Monday, May 4, 2009

Malone, Wharton Events Point to Different Conclusions

Posted By on Mon, May 4, 2009 at 9:53 AM

15e8/1241448931-malonewharton.jpgTwo prominent local officials made major moves last week in their quest for new political offices.

Shelby County commission chairman Deidre Malone had a coming-out fundraiser at The Racquet Club Thursday night on behalf of her campaign for county mayor. Meanwhile, current county mayor A C Wharton, campaigning for Memphis mayor, drew 1500 attendees for a “unity prayer breakfast” at the Cannon Center.

The two events had a connection of sorts and, considered together or singly, provided ample fodder for would-be analysts. Wharton was listed as one of the sponsors of Malone’s event but did not appear at it; nor, for that matter, did members of the county mayor’s inner circle.

Malone attracted some of the usual suspects among influential donors (e.g., cell tower magnate Billy Orgel and zoning lobbyist de luxe Homer “Scrappy” Branan) and the core members of her longtime support group (e.g., Calvin Anderson, Greg Duckett, Paula Casey).

But her gathering, while respectably sized, stayed in double digits, and didn’t provide a conclusive answer to the question: Can she raise enough money and support to keep out other name candidates?

[UPDATE: A post-mortem from the Malone campaign indicates that slightly upwards of 100 people did pariticipate in the fundraiser, either by attendance or by dropping off a contribution. And Mayor Wharton did arrive at the event — though after it had formally concluded and most guests had departed.]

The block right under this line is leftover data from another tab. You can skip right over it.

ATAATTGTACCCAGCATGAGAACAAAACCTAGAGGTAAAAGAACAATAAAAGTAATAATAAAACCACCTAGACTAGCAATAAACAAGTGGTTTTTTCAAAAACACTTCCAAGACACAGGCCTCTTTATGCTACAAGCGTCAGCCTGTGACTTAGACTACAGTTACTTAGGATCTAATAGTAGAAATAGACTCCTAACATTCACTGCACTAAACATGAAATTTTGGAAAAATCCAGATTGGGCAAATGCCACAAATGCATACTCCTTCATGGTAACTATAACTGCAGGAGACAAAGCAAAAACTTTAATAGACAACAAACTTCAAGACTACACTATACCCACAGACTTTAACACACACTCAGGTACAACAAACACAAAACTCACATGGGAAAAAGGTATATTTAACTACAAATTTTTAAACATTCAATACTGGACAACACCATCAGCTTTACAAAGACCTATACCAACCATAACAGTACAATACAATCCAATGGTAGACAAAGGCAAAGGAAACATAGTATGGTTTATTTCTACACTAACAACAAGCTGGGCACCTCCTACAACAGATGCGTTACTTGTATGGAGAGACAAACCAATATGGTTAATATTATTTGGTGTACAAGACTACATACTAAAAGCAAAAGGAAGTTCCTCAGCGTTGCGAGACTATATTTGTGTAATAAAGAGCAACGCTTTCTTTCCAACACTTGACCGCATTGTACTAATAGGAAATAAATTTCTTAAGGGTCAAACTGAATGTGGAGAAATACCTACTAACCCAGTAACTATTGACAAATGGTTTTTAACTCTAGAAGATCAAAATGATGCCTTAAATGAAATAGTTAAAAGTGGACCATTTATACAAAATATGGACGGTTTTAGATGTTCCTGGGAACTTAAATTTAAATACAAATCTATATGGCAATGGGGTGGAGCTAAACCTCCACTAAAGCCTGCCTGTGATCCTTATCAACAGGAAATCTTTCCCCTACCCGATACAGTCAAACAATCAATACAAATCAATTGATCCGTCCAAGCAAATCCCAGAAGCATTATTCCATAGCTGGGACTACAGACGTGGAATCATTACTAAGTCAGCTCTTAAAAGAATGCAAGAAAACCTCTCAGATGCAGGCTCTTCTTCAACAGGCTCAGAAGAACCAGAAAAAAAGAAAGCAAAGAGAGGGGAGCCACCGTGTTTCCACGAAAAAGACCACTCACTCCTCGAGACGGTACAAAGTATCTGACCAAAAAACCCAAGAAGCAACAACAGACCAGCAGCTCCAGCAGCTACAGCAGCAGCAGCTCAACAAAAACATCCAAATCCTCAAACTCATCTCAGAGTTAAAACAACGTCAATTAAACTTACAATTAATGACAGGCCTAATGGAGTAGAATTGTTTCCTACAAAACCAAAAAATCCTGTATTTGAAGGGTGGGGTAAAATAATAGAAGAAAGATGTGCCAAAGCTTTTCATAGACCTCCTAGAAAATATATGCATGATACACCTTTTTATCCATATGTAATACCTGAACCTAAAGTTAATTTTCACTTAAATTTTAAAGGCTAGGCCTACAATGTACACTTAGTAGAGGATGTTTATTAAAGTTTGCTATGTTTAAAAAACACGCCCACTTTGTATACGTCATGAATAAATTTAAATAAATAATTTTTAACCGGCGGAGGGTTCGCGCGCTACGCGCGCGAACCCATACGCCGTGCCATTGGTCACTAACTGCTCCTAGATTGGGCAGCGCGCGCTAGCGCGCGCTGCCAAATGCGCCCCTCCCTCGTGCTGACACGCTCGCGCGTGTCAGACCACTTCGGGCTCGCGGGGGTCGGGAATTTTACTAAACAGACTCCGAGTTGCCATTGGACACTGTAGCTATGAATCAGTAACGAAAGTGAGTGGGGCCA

Wharton’s event, on the other hand — held on a seriously rainy Saturday morning — was prodigious enough, both in quantity and quality of those attending (a Who’s Who of politically influential types), to stop potential opponents in their tracks. Whether it will or won’t remains to be seen, of course.

Employing one of the oddest analogies yet heard in a local political campaign, Wharton promised to be a “windmill,” generating positive change for the city. But, that metaphor aside, there was noting else in the event suggestive of the quixotic man of La Mancha. Wharton’s event was considered essential enough to draw two declared Democratic gubernatorial candidates — Kim McMillan of Clarksville and Mike McWherter of Jackson — and one probable one, state Senator Jim Kyle of Memphis.

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